The fail-safe brake is a hydraulic brake used to mechanically prevent the injector motors from turning.
This state is usually desired in one of two circumstances;
1. When the operator control lever is in neutral.
2. When the hydraulic system that drives the injector fails.
Usually the fail-safe brake is directly coupled to the hydraulic motor(s) that drives the injector chains.
On some injector models the fail-safe brake will be coupled to the planetary gearbox on the opposite side from the motor.
The fail-safe brake typically only has one hydraulic hose connected.
This single hose will supply the pressurized fluid to release the brake, or bleed away fluid when the brake is applied.
The fail-safe brake is a series of friction plate and disk pairs.
The disks are mounted to the splined shaft that runs through the center of the unit.
The plates are prevented from rotating because they are loosely indexed to the case by a rod.
When the brake is released, all of the disks and plates are allowed a small movement along the shaft axis of the unit.
When the brake is applied, powerful springs on one end of the unit force all pairs of disks and plates together.
Because the disks are on the shaft, and the plates are indexed to the case, the shaft is now prevented from turning.
The brakes will release when pressurized fluid enters here...
...and forces this piston...
...to push against this larger primary plate.
This in turn compresses the set springs allowing the stationary plates and disks to separate, and the brake to release.
The brakes will engage when the fluid pressure is not adequate to move the piston, or when the operator activates the brake.
The springs force all of the stationary plates and brake disks against each other, effectively locking the injector motors.
Try it out! Release and engage the brake with the controls.
Be sure to note how spaces develop between the disks and the plates when the brake is released.
With the injector stopped and the joystick in neutral, read the Injector Brake Release Pressure gauge on the control panel.
It should read zero PSI.
Move the joystick in either direction and increase the maximum injector pressure for the chosen direction.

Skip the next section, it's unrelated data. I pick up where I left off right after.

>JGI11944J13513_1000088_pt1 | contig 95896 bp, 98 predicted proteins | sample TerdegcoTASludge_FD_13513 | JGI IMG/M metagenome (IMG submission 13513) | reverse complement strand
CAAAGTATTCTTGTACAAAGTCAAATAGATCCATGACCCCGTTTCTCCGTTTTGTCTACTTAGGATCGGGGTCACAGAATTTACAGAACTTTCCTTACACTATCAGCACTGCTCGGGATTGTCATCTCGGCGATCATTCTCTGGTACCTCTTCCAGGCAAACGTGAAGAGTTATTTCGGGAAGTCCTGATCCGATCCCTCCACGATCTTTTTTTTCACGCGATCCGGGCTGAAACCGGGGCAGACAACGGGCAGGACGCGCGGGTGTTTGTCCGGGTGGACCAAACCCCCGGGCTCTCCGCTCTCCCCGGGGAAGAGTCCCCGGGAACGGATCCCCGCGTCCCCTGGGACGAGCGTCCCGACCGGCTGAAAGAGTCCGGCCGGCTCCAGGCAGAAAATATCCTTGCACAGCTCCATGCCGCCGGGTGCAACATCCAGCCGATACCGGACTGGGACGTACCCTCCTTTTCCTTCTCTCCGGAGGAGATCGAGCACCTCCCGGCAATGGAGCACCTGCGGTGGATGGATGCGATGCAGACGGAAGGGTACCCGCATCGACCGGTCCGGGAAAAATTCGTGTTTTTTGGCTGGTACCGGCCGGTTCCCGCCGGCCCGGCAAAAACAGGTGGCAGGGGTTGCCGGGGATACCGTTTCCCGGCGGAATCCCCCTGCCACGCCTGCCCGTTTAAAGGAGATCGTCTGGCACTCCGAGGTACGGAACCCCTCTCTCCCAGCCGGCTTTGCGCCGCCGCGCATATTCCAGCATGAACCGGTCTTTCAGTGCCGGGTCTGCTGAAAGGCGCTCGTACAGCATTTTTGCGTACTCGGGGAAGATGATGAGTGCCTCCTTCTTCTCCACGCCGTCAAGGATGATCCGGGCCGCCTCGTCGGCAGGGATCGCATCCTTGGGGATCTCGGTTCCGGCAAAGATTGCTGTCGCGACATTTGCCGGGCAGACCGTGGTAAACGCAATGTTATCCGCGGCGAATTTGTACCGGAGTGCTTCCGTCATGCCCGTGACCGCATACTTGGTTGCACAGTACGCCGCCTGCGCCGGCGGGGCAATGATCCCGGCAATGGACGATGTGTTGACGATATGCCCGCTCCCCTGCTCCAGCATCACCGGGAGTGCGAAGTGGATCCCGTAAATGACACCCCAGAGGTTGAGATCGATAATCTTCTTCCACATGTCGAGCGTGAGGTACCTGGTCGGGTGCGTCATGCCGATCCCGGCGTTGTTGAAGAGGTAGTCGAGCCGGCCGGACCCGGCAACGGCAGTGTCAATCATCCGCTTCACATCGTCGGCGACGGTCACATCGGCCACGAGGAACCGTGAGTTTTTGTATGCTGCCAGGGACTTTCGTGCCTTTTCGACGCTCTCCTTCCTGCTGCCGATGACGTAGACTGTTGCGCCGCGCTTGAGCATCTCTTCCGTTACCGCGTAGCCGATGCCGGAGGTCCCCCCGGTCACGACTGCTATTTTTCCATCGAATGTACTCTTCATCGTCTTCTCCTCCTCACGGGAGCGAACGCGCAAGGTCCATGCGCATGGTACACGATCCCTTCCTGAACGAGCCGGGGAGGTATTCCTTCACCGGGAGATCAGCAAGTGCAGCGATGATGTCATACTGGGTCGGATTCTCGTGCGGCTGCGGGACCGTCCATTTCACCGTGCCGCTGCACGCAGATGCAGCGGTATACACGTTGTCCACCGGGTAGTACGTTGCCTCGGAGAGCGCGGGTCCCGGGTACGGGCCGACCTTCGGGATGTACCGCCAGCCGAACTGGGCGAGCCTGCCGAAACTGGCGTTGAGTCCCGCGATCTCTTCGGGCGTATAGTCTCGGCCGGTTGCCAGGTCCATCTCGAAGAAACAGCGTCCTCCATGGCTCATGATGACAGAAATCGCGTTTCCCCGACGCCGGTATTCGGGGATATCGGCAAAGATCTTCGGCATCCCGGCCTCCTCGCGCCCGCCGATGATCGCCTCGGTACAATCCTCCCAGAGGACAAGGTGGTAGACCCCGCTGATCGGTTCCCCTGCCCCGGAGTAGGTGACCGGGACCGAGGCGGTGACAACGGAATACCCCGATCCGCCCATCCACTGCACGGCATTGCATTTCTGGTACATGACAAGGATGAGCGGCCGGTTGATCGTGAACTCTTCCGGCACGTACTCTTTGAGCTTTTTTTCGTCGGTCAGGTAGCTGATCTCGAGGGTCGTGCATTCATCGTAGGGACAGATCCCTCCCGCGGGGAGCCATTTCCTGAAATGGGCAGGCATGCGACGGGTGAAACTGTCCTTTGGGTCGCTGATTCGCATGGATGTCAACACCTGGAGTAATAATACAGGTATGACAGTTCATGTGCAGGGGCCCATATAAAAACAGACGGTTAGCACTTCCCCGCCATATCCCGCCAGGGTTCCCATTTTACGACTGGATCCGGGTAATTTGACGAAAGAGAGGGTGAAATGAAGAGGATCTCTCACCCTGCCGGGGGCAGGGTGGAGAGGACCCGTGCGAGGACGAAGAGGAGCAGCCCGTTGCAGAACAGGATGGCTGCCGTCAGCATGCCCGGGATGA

Injector brake release pressure should now rise to approximately 300 PSI for the mode you've chosen.
Check the brake pressure gauge that is mounted directly on the injector.
This gauge should indicate the same reading as the brake pressure gauge in the control cabin.
If the readings are not the same, check the quick couplers on the injector bulkhead to ensure that they are correctly connected to each other.
1. Ensure that the injector skates are backed off (tubing secured) and are not applying traction to the tubing.
2. Check the brake pressure gauge to make sure that the brake pressure is at zero.
3. Now close the brake isolation valve on the injector.
4. Move the joystick to about half way for either in-hole or out-hole motion.
Now dial up the Max Injector Pressure Adjust valve.
Both the Injector Motor Pressure and the injector brake release pressure should rise, but the chains should not rotate.
If the chains remain stationary, this is an indication that the fail-safe brake is holding.
Caution - Do not exceed 3000 PSI in-hole or out-hole pressure for this test.
5. With this first test complete, return all controls to neutral. Open the isolation valve for the brake.
Now repeat the test steps with the isolation valve open.
This time, when the injector brake release pressure gauge indicates a pressure reading, the injector chains should rotate.
The fail-safe brake is meant to prevent injector motor and chain movement when the operator control lever is in neutral or in the event of a failure with the hydraulic system.
It is not intended to bring the injector to a stop during normal operation.
The fail-safe brake is spring applied and released by hydraulic pressure.